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Food Processing

Why use Food Grade?

The unique properties of rubber as a strong yet flexible material lead to its widespread use in food processing. Rubber polymers are used for seals, gaskets, hoses and conveyor belts.

Variables such as the fat content of the food, time, temperature and the extent of contact between food and rubber can cause chemicals from the rubber to leach in to the food. Lubricants for machine parts and equipment can carbonise or burn, react with steam or caustic cleaners.

Food Grade Seals

FDA compliant Kalrez® parts offer the food and beverage industries a new level of sealing against process contamination, leaching and seal failure. Kalrez® combines thermal and chemical performance with a rubber like sealing ability.


Fluid seals also distributes DuPont™ Krytox® NSF certified H-1 and H-2 oils and greases. NSF H-1 compliance means they may be used wherever there is a potential exposure of the lubricated part to food. Krytox® Food Grade lubricants are serviceable at continuous temperatures between –60° and 300° C. They are completely odourless and tasteless.

When and how does leaching occur?

Food Transportation Conveyor Belts, hoses and tubing
Pipework Seals, gaskets, flexible connectors, butterfly valves
Pumps Diaphragms, stators
Plate Heat Exchangers Gaskets
Machinery and Storage Tanks General seals and gaskets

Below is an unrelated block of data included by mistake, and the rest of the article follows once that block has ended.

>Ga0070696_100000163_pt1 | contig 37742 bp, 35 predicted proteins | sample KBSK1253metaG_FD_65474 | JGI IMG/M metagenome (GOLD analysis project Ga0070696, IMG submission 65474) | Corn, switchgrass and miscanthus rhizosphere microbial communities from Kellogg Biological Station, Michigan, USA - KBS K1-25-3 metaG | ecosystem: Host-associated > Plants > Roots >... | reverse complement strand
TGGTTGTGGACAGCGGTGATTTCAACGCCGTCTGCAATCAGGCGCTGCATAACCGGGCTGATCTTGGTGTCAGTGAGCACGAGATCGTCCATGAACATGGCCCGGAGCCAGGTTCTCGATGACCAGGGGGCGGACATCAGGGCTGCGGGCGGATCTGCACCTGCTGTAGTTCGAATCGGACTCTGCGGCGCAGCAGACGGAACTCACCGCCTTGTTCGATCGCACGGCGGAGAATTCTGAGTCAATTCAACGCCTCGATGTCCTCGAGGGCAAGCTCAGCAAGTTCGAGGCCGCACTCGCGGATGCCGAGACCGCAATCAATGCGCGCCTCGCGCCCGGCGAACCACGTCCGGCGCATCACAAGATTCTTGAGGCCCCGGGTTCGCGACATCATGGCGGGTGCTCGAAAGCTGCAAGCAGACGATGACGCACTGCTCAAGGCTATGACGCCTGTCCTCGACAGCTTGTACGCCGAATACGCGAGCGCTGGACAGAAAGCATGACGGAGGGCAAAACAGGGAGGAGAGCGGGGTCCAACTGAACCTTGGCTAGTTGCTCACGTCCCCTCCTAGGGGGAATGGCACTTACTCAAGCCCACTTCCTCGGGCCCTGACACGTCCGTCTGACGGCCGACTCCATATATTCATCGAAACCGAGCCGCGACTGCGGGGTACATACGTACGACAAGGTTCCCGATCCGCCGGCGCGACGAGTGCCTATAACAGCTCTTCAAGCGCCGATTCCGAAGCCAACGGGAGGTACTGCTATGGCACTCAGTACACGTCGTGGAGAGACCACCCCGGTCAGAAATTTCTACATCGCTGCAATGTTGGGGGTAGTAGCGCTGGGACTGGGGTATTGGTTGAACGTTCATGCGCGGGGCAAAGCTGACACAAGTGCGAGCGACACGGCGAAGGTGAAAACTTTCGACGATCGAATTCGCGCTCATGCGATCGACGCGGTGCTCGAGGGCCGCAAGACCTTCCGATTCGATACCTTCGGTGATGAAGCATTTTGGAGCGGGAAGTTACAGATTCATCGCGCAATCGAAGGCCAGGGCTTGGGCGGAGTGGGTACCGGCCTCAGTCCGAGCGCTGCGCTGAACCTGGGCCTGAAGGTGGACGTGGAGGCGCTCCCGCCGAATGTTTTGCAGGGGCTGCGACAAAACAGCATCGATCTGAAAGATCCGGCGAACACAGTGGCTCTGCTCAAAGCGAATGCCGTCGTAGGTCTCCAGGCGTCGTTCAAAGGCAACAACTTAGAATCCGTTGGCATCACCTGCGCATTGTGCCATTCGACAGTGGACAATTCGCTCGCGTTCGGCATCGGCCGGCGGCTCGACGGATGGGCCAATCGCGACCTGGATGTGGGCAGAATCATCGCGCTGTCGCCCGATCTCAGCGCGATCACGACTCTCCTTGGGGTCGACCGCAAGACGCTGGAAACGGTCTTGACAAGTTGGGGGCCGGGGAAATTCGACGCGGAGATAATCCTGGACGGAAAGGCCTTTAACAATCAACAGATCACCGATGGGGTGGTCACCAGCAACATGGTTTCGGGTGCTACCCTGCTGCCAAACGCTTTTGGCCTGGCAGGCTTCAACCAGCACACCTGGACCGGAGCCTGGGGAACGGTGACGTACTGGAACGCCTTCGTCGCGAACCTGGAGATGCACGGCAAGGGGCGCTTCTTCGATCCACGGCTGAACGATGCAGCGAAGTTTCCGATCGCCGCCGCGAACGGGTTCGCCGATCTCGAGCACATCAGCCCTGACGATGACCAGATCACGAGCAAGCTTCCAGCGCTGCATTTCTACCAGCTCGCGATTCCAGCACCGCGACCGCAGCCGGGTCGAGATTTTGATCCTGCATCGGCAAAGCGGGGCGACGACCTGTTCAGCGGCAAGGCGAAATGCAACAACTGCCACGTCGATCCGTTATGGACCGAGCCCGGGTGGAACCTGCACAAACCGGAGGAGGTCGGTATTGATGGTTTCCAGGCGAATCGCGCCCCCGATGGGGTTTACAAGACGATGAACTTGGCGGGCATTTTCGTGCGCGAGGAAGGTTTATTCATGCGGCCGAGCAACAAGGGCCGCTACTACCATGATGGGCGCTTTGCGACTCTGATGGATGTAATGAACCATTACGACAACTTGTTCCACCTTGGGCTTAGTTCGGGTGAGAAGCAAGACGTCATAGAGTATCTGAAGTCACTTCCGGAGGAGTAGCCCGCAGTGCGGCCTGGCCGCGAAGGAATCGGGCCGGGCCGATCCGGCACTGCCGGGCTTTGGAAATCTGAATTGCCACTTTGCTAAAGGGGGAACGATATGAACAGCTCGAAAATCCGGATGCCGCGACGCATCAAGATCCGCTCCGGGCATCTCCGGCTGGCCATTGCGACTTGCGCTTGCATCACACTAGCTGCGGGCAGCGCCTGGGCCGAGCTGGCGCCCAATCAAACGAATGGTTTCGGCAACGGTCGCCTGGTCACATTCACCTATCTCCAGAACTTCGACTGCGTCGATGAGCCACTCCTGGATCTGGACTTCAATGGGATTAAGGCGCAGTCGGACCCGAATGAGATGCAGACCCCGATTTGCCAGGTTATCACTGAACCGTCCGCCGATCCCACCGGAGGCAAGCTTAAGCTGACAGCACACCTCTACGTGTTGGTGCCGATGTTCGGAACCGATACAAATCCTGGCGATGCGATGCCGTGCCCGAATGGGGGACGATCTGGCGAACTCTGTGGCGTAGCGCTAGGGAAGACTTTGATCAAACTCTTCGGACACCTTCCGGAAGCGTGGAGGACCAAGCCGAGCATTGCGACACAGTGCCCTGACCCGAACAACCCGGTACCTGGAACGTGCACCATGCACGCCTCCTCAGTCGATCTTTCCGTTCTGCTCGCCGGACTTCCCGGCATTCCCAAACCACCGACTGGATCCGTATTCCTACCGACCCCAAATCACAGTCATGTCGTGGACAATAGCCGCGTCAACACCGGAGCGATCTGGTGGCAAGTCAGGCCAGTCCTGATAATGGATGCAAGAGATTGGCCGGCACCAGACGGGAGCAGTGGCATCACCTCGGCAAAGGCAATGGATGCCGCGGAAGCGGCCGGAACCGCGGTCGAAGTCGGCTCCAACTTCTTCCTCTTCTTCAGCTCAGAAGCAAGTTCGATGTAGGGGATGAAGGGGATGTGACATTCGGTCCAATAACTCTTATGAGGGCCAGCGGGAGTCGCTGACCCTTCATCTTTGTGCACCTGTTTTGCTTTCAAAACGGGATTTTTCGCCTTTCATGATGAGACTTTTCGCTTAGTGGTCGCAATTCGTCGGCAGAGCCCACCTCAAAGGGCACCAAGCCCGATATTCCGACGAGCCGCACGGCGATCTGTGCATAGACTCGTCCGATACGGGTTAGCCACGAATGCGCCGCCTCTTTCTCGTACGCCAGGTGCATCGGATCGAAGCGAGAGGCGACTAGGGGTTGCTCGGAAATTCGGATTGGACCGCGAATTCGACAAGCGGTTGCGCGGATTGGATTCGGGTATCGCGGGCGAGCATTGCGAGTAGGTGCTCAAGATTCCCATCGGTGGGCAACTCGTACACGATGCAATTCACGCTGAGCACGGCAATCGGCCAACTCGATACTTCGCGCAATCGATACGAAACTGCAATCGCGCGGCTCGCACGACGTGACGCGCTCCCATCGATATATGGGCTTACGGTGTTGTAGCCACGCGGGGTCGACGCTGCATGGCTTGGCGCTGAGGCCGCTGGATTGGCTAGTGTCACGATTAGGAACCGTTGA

Packaging machinery Seals and rod wipers

Impact of Leaching

It is inherently undesirable for any chemical component of the rubber to migrate into a foodstuff during processing or storage. Rubber compounds are complex formulations that undergo chemical transformation during vulcanisation.

Rubber components that can potentially migrate include low molecular mass monomers, vulcanising agents, plasticisers, oils and waxes and their breakdown products. For example, polar plasticisers such as di-2-ethylhexyl phthalate are readily soluble in alcohol so plasticised rubbers should not be used in contact with alcoholic beverages.

The compounds 2-mercaptobenzothiazole (MBT) and benzothiazole (BT) may migrate from rubber during the manufacture and storage of food or drink. Research has shown that this might happen. Both MBT and BT migrated from rubber into laboratory solvents.

The main types of rubber components where residues of MBT and BT may be found include natural rubber or nitrile rubber seals and gaskets used in food processing equipment. MBT is formed from two accelerators used in vulcanising rubber: 2-mercaptobenzothiazyl disulphide (MBTS) and N-cyclohexyl-2-benzothiazole sulphonamide (CBS). BT is formed by splitting a disulphide bridge in MBTS

Similarly, the acrylonitrile monomer is of concern to health authorities and is not permitted to migrate at detectable levels so levels of free monomer must be tightly controlled during production.